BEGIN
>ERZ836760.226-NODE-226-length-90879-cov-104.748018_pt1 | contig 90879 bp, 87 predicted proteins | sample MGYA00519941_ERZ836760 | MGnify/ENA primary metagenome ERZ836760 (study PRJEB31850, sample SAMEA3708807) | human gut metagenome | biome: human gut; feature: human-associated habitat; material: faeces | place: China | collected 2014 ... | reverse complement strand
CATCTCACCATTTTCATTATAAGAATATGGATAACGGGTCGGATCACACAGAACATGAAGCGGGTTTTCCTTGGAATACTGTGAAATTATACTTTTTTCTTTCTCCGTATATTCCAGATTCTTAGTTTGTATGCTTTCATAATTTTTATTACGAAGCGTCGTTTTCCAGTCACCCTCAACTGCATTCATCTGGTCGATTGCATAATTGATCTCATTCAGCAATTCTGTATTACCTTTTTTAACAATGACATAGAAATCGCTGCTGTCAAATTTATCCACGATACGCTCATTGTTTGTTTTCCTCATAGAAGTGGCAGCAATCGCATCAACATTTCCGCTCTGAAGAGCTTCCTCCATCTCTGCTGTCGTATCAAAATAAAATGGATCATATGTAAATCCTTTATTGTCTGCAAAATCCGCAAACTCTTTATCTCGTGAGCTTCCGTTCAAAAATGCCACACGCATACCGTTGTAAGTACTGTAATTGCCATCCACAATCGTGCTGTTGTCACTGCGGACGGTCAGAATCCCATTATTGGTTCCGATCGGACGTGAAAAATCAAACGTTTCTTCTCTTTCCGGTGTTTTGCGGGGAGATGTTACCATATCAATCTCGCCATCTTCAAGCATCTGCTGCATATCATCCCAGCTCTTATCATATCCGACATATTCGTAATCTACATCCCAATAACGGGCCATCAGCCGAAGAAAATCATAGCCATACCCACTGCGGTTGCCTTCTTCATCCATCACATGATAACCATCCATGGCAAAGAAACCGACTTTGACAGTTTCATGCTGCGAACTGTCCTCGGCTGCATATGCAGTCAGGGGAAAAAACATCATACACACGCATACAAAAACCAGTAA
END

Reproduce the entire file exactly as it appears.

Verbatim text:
>ERZ836760.226-NODE-226-length-90879-cov-104.748018_pt1 | contig 90879 bp, 87 predicted proteins | sample MGYA00519941_ERZ836760 | MGnify/ENA primary metagenome ERZ836760 (study PRJEB31850, sample SAMEA3708807) | human gut metagenome | biome: human gut; feature: human-associated habitat; material: faeces | place: China | collected 2014 ... | reverse complement strand
CATCTCACCATTTTCATTATAAGAATATGGATAACGGGTCGGATCACACAGAACATGAAGCGGGTTTTCCTTGGAATACTGTGAAATTATACTTTTTTCTTTCTCCGTATATTCCAGATTCTTAGTTTGTATGCTTTCATAATTTTTATTACGAAGCGTCGTTTTCCAGTCACCCTCAACTGCATTCATCTGGTCGATTGCATAATTGATCTCATTCAGCAATTCTGTATTACCTTTTTTAACAATGACATAGAAATCGCTGCTGTCAAATTTATCCACGATACGCTCATTGTTTGTTTTCCTCATAGAAGTGGCAGCAATCGCATCAACATTTCCGCTCTGAAGAGCTTCCTCCATCTCTGCTGTCGTATCAAAATAAAATGGATCATATGTAAATCCTTTATTGTCTGCAAAATCCGCAAACTCTTTATCTCGTGAGCTTCCGTTCAAAAATGCCACACGCATACCGTTGTAAGTACTGTAATTGCCATCCACAATCGTGCTGTTGTCACTGCGGACGGTCAGAATCCCATTATTGGTTCCGATCGGACGTGAAAAATCAAACGTTTCTTCTCTTTCCGGTGTTTTGCGGGGAGATGTTACCATATCAATCTCGCCATCTTCAAGCATCTGCTGCATATCATCCCAGCTCTTATCATATCCGACATATTCGTAATCTACATCCCAATAACGGGCCATCAGCCGAAGAAAATCATAGCCATACCCACTGCGGTTGCCTTCTTCATCCATCACATGATAACCATCCATGGCAAAGAAACCGACTTTGACAGTTTCATGCTGCGAACTGTCCTCGGCTGCATATGCAGTCAGGGGAAAAAACATCATACACACGCATACAAAAACCAGTAA